New College’s Biochemistry AOC is an interdisciplinary program designed to let you explore the interface between all four areas of the natural sciences, especially chemistry and biology. While the classes and labs are quite challenging, you’ll take them in a flexible, non-competitive environment with guidance from faculty members who have earned doctorates from some of the nation’s premier research institutions, including University of Wisconsin, MIT, Berkeley, Cornell, University of Arizona and Florida State University.
Like our Chemistry program at New College, our Biochemistry AOC encourages and develops independence, scientific judgment and a high level of performance. As a Biochemistry student, you will work closely with faculty trained at leading universities and conducting engaging and relevant research. With their guidance, you will develop the skills needed for scientific research in academia and industry.
You will also work with state-of-the-art, research-grade instruments, including our real-time PCR instrument, fluorimeter, UV-visible spectrophotometers, electrophoresis equipment, visible and fluorescent microscopes, and more.
As a student in Biochemistry, you will complete three independent study projects, two in any subject and one in Chemistry or Biochemistry, and a Biochemistry senior thesis, a project in which you will do graduate-level work. You will receive extensive mentoring from faculty members, from formulating your project to performing bench work in the laboratory to examining the results.
You will also have access to state-of-the-art equipment so you can delve deeply into the world of biochemistry. In 2006, New College received a grant to help three professors further their research into animal and plant development and gene expression. Through the grant, New College became one of only a small number of undergraduate institutions in the country to have a real-time PCR (polymerase chain reaction) instrument to measure DNA and RNA levels in tissue samples taken from organisms.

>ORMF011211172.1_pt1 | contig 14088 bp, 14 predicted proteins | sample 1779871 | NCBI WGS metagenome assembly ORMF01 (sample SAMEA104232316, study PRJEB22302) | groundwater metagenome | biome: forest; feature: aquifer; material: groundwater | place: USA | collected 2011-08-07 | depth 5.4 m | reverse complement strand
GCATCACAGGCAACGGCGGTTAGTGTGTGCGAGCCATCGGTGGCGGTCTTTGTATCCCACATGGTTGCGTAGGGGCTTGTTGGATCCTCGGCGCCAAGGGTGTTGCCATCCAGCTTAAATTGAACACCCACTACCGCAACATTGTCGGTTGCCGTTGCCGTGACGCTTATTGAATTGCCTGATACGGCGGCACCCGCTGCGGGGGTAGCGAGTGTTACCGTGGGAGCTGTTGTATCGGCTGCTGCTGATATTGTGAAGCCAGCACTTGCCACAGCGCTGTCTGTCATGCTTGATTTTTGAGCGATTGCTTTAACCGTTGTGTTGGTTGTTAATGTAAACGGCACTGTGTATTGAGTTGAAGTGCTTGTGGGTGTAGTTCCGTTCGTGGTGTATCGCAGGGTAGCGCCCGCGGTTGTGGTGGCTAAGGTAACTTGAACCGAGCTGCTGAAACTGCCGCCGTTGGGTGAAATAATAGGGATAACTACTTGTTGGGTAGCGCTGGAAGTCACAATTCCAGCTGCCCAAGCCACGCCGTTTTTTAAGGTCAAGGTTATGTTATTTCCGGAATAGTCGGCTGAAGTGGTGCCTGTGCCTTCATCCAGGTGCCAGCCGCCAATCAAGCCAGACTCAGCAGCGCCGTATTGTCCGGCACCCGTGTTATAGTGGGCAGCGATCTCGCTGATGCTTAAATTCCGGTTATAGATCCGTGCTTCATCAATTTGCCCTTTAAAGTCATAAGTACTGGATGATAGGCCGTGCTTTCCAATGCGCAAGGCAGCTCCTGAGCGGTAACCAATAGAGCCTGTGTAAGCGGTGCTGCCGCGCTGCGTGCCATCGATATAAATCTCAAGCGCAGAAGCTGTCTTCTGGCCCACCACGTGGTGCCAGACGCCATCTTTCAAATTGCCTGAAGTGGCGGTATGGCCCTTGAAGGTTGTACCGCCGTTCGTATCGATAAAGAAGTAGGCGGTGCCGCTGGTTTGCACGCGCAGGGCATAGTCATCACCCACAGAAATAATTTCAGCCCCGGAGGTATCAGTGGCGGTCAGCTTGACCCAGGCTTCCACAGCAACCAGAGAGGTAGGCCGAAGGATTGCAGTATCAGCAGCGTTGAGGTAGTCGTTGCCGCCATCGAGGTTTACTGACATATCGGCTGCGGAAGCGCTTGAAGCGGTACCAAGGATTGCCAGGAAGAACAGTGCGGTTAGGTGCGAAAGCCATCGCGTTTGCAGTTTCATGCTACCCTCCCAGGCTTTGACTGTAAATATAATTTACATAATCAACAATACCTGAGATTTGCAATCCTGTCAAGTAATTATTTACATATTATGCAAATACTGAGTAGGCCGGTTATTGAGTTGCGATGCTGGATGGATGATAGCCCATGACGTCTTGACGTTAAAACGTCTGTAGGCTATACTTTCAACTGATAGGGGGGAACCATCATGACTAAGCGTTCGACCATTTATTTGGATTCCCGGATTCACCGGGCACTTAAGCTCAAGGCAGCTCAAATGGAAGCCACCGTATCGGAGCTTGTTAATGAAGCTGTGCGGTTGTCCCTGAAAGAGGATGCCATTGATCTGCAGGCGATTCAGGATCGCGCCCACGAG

Our Biochemistry and Chemistry students also have a long tradition of being awarded prestigious undergraduate research grants. In the past five years, nine New College students have received highly prized National Science Foundation Research Experience for Undergraduates (REU) grants for the summer. The programs are sponsored by the National Science Foundation and are hosted in various universities. They are among the most prestigious summer programs in which an undergraduate can participate. Through this program, New College students conducted:
• Biochemistry research at the University of Arizona.
• Molecular genetics and proteomics research at the University of Minnesota.
• Chemistry research at the University of Minnesota.
• Chemistry research at Columbia University.
These experiences, resources and training will complement your senior thesis project, a level of research that most students do not attempt until graduate school. That explains why our Biochemistry and Chemistry students have very high acceptance rates to top graduate schools. In the last three years, New College students have been admitted into Ph.D. programs in chemistry at MIT, Berkeley, Caltech, Johns Hopkins, Brown and Emory University. During that same period, students have also been admitted to medical school programs at the University of Florida, University of Wisconsin, University of Illinois, and New York University.
And you can expect your professors to provide the counseling and recommendations you need as you move on from New College, either to the high-level graduate programs our students consistently attain or to a career in industry, medicine, or other professional fields.